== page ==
Setting off from the Glen Brittle youth hostel the slog up to Banachdich was technically straightforward but hard going for tired legs. This morning Mick didn’t join us. The jarring descent of the Great Stone Chute had caused him knee trouble and he had decided to rest. At the start of the day the weather was still very cloudy with on and off drizzle - but slightly warmer than Monday. One of those days where it’s impossible to regulate temperature or get the clothing balance right. Every time I removed a waterproof layer seemed to be cue for the rain to start up again!
Life is hard, life is earnest
We dropped our packs for the last leg to Banachdich, Paddy quipping that this was the one Skye munro you could reach with your hands in your pockets! Continuing on to Greadaidh we crossed Thormaid (Norman’s Peak) - a pleasing and airy top. The scrambling today felt a little harder and more technical than Monday and we reached for the rope at one stage to navigate a tricky down climb. In the afternoon the weather started to clear slightly and we enjoyed mesmerising views of Loch Coruisk. I noticed the sound of a military fast jet at one stage but caught no sight of it because of the cloud. Earlier in the day, we had seen a raven soaring on the updraft through Eag Dubh, an impressive cleft in the mountain where once there would have been a pillar of basalt.
After ticking off Mhadaidh we descended via Coire An Dorus in steadily improving weather. The sun came out and we crossed lush green grass, passed bubbling streams and waterfalls and caught sight of the Small Isles on the horizon. Technically it had been a harder day than the first but my spirits were really up. Six munros (and pretty hard ones at that) in two days exceeded all my previous mountain achievements and so far, my hill fitness was holding up really well.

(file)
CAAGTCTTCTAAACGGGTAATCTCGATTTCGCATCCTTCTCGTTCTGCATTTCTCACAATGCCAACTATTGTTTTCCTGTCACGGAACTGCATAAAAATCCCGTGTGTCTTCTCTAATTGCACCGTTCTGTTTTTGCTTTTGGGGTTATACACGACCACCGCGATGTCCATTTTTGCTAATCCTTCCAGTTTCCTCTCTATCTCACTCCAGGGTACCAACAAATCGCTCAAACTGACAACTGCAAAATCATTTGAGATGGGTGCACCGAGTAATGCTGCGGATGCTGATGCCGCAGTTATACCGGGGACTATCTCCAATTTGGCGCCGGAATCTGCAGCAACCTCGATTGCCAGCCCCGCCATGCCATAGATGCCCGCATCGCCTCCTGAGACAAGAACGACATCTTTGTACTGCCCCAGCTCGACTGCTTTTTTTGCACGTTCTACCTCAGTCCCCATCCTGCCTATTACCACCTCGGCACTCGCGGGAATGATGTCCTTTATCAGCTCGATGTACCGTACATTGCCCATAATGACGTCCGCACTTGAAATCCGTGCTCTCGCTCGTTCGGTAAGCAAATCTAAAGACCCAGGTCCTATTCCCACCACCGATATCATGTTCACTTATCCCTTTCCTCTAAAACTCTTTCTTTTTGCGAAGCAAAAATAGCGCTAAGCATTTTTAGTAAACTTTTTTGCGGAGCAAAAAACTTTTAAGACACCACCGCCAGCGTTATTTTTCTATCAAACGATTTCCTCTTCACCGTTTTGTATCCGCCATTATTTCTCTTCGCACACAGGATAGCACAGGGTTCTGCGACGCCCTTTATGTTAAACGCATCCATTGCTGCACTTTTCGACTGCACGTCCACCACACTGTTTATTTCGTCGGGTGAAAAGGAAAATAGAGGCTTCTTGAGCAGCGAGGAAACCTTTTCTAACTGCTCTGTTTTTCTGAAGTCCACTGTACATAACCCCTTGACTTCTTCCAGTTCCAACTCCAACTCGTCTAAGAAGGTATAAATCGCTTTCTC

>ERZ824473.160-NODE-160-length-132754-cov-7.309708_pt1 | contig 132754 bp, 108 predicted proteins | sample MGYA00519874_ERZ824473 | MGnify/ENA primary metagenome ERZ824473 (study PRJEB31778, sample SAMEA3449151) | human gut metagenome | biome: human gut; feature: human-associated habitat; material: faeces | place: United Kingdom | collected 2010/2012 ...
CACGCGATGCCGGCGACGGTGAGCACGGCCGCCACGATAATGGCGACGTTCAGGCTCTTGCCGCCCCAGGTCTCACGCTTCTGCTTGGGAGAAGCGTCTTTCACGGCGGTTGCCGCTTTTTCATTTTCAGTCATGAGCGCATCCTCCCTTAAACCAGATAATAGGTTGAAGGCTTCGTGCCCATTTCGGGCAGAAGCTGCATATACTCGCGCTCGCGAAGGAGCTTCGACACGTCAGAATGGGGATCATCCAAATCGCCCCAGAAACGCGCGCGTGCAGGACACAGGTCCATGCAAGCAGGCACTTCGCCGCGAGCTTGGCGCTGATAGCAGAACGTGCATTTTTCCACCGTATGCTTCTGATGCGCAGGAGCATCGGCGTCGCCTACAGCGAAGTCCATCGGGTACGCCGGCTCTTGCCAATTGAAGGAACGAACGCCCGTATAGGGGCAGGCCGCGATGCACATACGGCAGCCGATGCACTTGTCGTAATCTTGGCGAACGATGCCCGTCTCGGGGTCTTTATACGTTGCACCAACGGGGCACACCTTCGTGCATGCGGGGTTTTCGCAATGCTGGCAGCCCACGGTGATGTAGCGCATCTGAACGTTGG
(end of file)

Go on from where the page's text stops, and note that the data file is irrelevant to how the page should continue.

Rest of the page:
Day Three - Sligachan - Wednesday 4 June
We met at 9 at the Sligachan mountain rescue post and headed directly for Coire a Bhasteir. We were still without Mick who had gone to climb Bla Bheinn alone today, wanting to enjoy the tremendous views of the ridge that the clear weather promised. We set quite a fast pace as indications were that the weather might deteriorate in the afternoon with some forecasts mentioning possible lightening strikes. I hoped not as that would certainly put paid to our plans for the day.
Sgurr nan Gillean
It seemed like a long walk into the corrie but on reaching the bealach we enjoyed our first real views of the week, with terrific vistas across the whole ridge. I was awe struck. We tackled Am Basteir first, with Paddy lowering us on the rope at one section of its East ridge. From its summit we could see across to Sgurr a Fionn Choire. We returned to the bealach, navigating the tricky section without the rope we had needed on the outward leg and enjoyed our lunch in the most spectacular scenery imaginable.
Heading for Sgurr nan Gillean we passed another guide with his client almost at the final stage of their ridge traverse. We reached the summit via the west ridge, climbing on the rope to the missing gendarme. At the base of this climb we met a fairly elderly walker (mid 70s perhaps) who had walked up alone through the corrie and who tried to persuade us to take him up to the top with us. Without a helmet or harness for him though there was nothing we could do and he had to turn back. We were all impressed by his enthusiasm and fortitude to get as far as he had done.
Standing in warm sunshine on the summit of Sgurr nan Gillean was without doubt the highlight of the whole week for me. The views in all directions were simply incredible. We could see across to Bla Bheinn and beyond to Knoydart, north to Torridon, west to the Islands and the entire ridge stretching southwards from this lofty vantage point. We watched two RAF Tornado jets blast beneath Bla Bheinn almost touching the surface of Loch na Creitheach and out to sea. The aircraft were so low it was a truly surreal experience to be standing thousands of feet above them as they zoomed past.
Descending the west ridge a trio of lads from Southampton abseiled down before us. Rather than abseil, Paddy controlled our descents for us. Not really a climber I still found it a psychological hurdle to just lean back over the edge and trust the rope. Once underway though it was great fun. The rock face was quite craggy and Paddy assured us that after this, descending the In Pinn would be a doddle.